All of the computers (here meaning anything from desktop powerstations to ipones and kindles) used in the production, distribution, and consumption of online news require a tremendous amount of electricity.  Online data servers usually reside in multiply, geographically redundant, climate-controlled rooms, chugging away 24 hours a day, 365 days a year.  The technology becomes more efficient each year, but when multiplied across the computers used in the production of any electronically delivered publication (editorial, advertising, business, in-house and online backups on the production side; web servers, web storage, gateways and routers that transfer web traffic from origin to destination; and each of the thousands of of consumers’ computers), the energy consumption is huge.  All of these computers need to be maintained and replaced periodically, too, leading to the damning part of the whole digital revolution: the disposal of electronic waste.  

Most discarded electronics (think about how many cell phones or iPods you and your immediate family have had over the past few years) end up in poor villages in Asia or Africa.  The metals are harvested by poor workers with little or now safety equipment.  A Salon.com article, “Where computers go to die…and kill” paints a dire picture: 

In the southern Chinese village of Guiyu, many of the workers who dismantle high-tech electronics live only steps from their jobs. Their children wander over piles of burnt wires and splash in puddles by the banks of rivers that have become dumping grounds for discarded computer parts. The pollution has been so severe that Guiyu’s water supply has been undrinkable since the mid-’90s. Water samples taken in 2005 found levels of lead and other metals 400 to 600 times what international standards consider safe.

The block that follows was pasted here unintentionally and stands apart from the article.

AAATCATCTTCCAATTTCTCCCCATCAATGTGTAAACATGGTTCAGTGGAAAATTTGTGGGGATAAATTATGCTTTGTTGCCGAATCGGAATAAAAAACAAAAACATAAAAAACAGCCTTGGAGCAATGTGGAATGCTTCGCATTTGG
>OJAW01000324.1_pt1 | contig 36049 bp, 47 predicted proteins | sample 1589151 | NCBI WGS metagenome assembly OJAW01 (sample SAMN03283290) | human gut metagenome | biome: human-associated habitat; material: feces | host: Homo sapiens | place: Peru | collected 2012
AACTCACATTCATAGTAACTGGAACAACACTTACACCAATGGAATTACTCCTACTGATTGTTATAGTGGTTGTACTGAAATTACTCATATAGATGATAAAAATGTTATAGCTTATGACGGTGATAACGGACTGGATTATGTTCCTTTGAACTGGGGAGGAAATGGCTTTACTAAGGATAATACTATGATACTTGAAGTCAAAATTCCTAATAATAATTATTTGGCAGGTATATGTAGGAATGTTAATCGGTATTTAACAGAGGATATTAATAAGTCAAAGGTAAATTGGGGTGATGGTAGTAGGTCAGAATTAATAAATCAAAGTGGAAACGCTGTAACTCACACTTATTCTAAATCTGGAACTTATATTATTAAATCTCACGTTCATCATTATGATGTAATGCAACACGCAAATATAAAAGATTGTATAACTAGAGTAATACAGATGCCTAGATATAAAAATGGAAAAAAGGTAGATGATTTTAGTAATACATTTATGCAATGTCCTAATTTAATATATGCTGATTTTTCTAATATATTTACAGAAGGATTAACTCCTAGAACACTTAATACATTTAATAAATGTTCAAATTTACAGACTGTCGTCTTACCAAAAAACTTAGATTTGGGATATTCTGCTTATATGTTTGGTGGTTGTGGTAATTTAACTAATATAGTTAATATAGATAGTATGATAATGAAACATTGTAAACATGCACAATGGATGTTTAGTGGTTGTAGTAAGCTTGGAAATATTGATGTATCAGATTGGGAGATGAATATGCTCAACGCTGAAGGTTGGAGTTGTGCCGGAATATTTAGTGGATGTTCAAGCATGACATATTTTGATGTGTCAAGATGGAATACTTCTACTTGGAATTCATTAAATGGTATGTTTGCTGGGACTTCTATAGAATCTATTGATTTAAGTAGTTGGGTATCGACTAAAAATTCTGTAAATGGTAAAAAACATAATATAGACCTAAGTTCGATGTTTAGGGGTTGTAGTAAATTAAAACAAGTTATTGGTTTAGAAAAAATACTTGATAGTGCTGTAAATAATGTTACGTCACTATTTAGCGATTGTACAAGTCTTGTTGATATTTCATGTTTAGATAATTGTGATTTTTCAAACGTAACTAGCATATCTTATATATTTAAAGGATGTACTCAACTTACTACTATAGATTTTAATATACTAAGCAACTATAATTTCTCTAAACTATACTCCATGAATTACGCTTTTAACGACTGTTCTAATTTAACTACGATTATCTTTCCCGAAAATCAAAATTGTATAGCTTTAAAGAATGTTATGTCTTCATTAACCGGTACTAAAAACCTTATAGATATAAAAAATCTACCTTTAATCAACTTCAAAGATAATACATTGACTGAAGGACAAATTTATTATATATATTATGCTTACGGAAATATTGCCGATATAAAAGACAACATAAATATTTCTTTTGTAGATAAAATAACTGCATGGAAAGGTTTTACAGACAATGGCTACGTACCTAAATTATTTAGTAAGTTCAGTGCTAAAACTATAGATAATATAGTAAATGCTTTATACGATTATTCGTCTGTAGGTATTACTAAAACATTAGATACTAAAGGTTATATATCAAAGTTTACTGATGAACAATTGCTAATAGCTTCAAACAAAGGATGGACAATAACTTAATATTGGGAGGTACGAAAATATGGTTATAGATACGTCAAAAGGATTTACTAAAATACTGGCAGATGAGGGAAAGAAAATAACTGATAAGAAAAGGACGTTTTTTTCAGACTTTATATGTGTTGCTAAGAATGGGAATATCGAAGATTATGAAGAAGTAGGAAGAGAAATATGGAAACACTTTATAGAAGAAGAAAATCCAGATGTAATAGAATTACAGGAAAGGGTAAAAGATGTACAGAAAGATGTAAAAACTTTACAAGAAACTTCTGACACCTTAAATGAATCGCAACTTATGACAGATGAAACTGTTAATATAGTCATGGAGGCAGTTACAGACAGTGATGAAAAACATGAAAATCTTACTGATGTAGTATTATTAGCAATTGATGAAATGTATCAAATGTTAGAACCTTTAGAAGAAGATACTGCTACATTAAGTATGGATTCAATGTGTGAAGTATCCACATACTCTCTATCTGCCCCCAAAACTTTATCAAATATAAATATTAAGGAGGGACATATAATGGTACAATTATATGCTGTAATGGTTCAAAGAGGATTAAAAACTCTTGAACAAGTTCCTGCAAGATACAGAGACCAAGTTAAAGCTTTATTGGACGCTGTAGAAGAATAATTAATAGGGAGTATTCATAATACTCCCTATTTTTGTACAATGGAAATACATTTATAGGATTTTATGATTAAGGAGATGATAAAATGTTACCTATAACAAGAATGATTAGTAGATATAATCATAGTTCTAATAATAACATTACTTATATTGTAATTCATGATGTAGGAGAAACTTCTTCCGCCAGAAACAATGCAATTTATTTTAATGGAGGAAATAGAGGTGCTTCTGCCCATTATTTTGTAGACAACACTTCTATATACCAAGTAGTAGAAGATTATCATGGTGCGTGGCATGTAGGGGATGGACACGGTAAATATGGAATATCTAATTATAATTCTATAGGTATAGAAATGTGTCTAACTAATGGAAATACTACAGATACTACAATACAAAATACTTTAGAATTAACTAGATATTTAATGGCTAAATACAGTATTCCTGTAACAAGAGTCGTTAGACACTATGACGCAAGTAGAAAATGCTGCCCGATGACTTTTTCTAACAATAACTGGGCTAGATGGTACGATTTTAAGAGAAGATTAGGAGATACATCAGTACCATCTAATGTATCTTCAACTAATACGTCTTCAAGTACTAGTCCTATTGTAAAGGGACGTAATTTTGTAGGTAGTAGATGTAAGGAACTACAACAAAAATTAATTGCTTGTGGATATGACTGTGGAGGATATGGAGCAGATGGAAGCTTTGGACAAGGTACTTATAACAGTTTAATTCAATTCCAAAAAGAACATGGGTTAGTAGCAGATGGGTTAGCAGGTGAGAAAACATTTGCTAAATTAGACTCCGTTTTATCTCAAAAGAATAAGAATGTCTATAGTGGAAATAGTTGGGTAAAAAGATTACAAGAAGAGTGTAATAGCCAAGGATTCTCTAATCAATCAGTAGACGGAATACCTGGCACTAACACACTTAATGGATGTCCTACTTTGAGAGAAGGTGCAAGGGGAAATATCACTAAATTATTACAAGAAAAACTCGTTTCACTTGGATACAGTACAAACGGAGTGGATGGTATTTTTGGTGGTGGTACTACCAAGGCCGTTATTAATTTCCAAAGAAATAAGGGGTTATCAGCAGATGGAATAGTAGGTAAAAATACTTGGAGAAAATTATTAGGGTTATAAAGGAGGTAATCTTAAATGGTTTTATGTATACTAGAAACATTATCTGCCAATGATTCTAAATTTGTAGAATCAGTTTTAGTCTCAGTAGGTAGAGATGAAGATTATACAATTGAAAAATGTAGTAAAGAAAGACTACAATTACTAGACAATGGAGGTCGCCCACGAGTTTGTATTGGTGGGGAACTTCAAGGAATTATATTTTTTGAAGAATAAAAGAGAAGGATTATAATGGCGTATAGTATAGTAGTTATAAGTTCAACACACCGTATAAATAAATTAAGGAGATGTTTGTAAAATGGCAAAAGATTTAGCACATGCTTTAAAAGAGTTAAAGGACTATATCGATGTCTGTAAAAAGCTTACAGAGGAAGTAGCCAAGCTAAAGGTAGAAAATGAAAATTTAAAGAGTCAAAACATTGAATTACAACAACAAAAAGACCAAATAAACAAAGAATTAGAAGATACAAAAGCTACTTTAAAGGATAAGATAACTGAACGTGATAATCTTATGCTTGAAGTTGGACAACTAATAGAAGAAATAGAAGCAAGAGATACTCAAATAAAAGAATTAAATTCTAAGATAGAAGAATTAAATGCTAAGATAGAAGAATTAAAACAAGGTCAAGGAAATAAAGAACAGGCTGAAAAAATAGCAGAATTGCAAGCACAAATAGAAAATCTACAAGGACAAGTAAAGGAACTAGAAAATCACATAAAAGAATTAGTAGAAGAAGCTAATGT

Evidence about the danger posed by these dumping grounds is relatively hard to come by, but a few studies have been done.  A Science Daily article summarises one study of the levels of cancer-causing dioxin in women and children who live or work in these e-waste recycling areas.  Their blood showed as much as 25 times the World Health Organization’s acceptable daily limit of exposure to the chemicals.


Peter Essick for National Geographic - Fumes thick with dioxins and heavy metals engulf a young man tending piles of moldering computer wire in Accra, Ghana. Metals buyers won’t accept copper wire until plastic insulation is burned off.

There’s a fantastic National Geographic photo essay and article on the subject from the magazine’s January 2008 issue.  The pictures show both domestic recycling programs in the US and the horrific dumps in Ghana where men burn plastic in the open without any safety precautions.  The pictures, which are quite intimate for such a taboo subject (I recently read an article about an AP reporter being chased from an e-waste town in China, but can’t find the article), show the ugly side of recent technological advances.  

The argument for or against digital media is a lot more complicated than kills trees vs. not kills trees.  As for me, I’ll choose the option that doesn’t kill humans any day of the week.  

Further reading: One of the organizations that keeps coming up in these articles is the Basel Action Network, apparently a watchdog group that tracks the disposal of hazardous waste. They maintain a list of US-based recyclers of electronics that do not export the waste to the dangerous dumps of Asia and Africa.  I’ve also run across a January 2008 New York Times Sunday Magazine article about the afterlife of cell-phones.